My Heritage Confessional Pt. I

I didn’t feel judged at first since I grew up in a multiethnic area. My neighborhood had people of all races represented and everyone got along. No one had an issue with an interracial married couple moving in with my sister and I during my childhood. Having parents of differing ethnic stock was normal to me and I didn’t think that much about it. Sure, I was darker than my dad and lighter than my mom, but I didn’t had any issues with it when it came to my family.

During this time, I read a ton of books, yet I also watched a lot of TV shows (balances it out, right?). I didn’t think too much about the heroes at my young age. I wanted to see the coolest and unique characters. Maybe in hindsight, I should’ve paid more attention like how it was a bad idea for Zach to be the Black Ranger or even how Trini was the Yellow Ranger way back when. I collected action figures of various superheroes of different ethnic groups, but to be honest…most of the heroes were Caucasian that got attention for the toy marketers and whatnot. I know they’re inanimate objects, but maybe Bishop, Sunfire, and Warpath felt like tokens and I didn’t realize it (can’t you tell I was big into X-Men?). Deep in my mind though, I wondered why not many heroes looked like me. I certainly didn’t see that many superheroes who did and certainly not Disney protagonists.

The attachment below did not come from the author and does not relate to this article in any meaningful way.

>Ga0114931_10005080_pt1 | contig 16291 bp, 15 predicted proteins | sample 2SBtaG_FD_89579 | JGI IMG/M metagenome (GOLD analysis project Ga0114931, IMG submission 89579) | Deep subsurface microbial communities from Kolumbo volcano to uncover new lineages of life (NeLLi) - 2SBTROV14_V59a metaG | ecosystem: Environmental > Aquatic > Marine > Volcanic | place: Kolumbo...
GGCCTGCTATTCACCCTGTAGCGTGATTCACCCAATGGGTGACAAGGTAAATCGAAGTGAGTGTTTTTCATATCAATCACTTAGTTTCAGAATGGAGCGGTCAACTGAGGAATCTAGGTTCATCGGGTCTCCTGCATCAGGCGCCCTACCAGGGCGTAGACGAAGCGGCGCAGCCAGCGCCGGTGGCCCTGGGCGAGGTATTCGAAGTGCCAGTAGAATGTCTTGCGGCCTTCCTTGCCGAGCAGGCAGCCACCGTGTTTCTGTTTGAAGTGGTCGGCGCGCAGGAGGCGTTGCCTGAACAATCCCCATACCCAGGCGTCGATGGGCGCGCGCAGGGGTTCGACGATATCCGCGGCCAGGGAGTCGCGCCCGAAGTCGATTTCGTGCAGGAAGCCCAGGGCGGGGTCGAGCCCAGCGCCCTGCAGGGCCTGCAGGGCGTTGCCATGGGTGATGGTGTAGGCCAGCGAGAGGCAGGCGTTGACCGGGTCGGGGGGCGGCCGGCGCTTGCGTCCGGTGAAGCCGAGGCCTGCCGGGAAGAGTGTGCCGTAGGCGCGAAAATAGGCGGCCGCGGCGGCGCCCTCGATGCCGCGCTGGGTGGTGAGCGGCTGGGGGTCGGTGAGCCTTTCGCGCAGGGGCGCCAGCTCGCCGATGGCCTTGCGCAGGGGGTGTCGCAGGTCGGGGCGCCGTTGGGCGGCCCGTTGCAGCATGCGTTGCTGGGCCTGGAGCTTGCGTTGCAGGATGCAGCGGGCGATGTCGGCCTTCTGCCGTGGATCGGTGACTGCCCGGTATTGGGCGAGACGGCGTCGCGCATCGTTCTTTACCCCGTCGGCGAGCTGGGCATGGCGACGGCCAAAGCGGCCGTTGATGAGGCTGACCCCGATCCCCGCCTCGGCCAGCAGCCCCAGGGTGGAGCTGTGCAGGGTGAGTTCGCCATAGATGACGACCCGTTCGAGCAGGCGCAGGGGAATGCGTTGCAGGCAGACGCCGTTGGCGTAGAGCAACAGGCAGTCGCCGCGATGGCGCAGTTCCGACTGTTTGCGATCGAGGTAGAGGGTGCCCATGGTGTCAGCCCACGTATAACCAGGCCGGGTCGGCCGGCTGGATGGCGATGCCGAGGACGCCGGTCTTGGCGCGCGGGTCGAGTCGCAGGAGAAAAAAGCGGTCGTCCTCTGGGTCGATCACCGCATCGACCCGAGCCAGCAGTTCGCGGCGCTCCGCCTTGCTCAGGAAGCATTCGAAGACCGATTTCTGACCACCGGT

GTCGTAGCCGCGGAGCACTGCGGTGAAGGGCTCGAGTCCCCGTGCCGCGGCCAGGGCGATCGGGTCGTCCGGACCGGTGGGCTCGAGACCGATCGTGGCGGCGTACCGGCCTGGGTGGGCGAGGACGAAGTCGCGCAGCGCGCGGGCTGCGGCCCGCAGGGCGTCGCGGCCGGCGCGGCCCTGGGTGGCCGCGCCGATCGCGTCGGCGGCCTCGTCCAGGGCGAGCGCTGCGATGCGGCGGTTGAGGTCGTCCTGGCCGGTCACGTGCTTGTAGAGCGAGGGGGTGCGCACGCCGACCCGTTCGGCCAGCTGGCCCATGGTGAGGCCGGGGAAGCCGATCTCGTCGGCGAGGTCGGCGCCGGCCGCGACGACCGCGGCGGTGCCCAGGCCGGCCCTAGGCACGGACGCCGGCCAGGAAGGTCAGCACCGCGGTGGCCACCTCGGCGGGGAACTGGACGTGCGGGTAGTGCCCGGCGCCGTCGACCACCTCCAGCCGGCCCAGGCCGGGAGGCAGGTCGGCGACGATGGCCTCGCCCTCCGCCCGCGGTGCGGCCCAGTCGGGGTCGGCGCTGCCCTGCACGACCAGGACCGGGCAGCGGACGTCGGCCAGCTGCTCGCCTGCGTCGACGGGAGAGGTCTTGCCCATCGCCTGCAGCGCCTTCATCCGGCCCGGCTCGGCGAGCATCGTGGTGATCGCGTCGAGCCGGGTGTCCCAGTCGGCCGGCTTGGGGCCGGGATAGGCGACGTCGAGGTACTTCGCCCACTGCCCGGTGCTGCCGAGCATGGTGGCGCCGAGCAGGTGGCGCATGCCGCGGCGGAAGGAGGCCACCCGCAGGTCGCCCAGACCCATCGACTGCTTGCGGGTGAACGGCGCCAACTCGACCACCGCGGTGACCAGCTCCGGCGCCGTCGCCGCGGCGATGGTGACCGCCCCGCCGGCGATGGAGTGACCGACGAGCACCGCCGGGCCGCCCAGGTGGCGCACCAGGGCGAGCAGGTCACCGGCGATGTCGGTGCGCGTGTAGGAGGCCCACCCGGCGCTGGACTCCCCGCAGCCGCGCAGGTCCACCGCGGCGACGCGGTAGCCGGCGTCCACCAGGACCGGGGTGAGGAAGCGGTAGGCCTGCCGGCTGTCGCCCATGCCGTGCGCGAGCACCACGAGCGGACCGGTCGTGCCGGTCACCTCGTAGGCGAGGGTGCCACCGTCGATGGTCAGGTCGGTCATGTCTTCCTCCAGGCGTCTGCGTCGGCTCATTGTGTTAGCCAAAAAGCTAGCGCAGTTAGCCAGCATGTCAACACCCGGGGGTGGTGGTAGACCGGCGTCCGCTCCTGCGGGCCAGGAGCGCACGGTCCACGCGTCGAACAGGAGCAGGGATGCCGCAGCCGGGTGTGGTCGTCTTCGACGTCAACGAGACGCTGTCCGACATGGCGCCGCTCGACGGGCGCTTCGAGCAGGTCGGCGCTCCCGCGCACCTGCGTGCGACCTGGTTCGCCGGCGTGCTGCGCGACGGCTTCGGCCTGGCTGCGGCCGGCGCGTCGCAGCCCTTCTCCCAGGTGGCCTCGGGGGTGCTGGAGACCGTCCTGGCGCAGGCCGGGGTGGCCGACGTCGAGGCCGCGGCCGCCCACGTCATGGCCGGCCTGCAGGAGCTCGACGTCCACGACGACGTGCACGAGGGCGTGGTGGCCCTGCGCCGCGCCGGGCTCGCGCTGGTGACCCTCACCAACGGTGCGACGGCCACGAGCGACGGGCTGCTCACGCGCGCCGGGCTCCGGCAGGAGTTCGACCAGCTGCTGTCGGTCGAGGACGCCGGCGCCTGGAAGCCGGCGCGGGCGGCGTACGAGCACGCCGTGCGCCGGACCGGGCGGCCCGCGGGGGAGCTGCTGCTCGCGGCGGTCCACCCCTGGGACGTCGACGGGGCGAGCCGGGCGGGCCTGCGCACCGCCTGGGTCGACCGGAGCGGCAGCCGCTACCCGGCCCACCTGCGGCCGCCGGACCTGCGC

I was fortunate not to deal with as much racism (that I know of) during my elementary school years. Sure, I had my own issues growing up, but nothing too severe as far as bigotry was concerned. With that being said, they slowly became more obvious as I was in my teenage years. Life wasn’t as innocent as I thought even with the history they did teach me in school. When my family moved to a majority-white suburb because of my dad’s job, that’s when it became more apparent as I didn’t see that many Black let alone other POC groups with the exception of a few people of Asian or Indian descent living there. People didn’t believe my mom and dad were married to each other. There were some neighbors who only saw my dad and said to him “At least you’re not part of a Black family moving in”. I didn’t know about that conversation until years later and it broke my heart that anyone would say that. I’m glad my dad called them out on their bigotry and we didn’t associate with them during our time in this town.

Besides that history, there was some dualism in the perception of me existing. There were people who were curious about my heritage which I wasn’t offended by them asking as long as they didn’t say “What are you?” or “Are you American?”. I’ve been mistaken for Indian, Arab, Polynesian, and Native American before (Side note: I’ve had two people directly from India ask if I was Indian and two people of MENA descent [Egyptian and Iranian respectively] wonder if I was a Middle-Easterner). There were people who didn’t have an issue with having both African and European ancestry which is awesome. Unfortunately, there were others who did low-key digs at my ethnic background or considered me worthless. I certainly had enough melanin to not look Caucasian which made me a racial bullying target for some white people and there have been been a couple of Black people who assumed I thought I was better than them because of my mixed heritage while also claiming that I didn’t know anything about being a victim of racism. Those assumptions made me so furious even though I kept quiet since I was bullied into silence back then. Even now, my self-esteem is low enough that I don’t believe I’m better than anyone and I could do an entire post listing all the times others said or did racist crap around me or to me.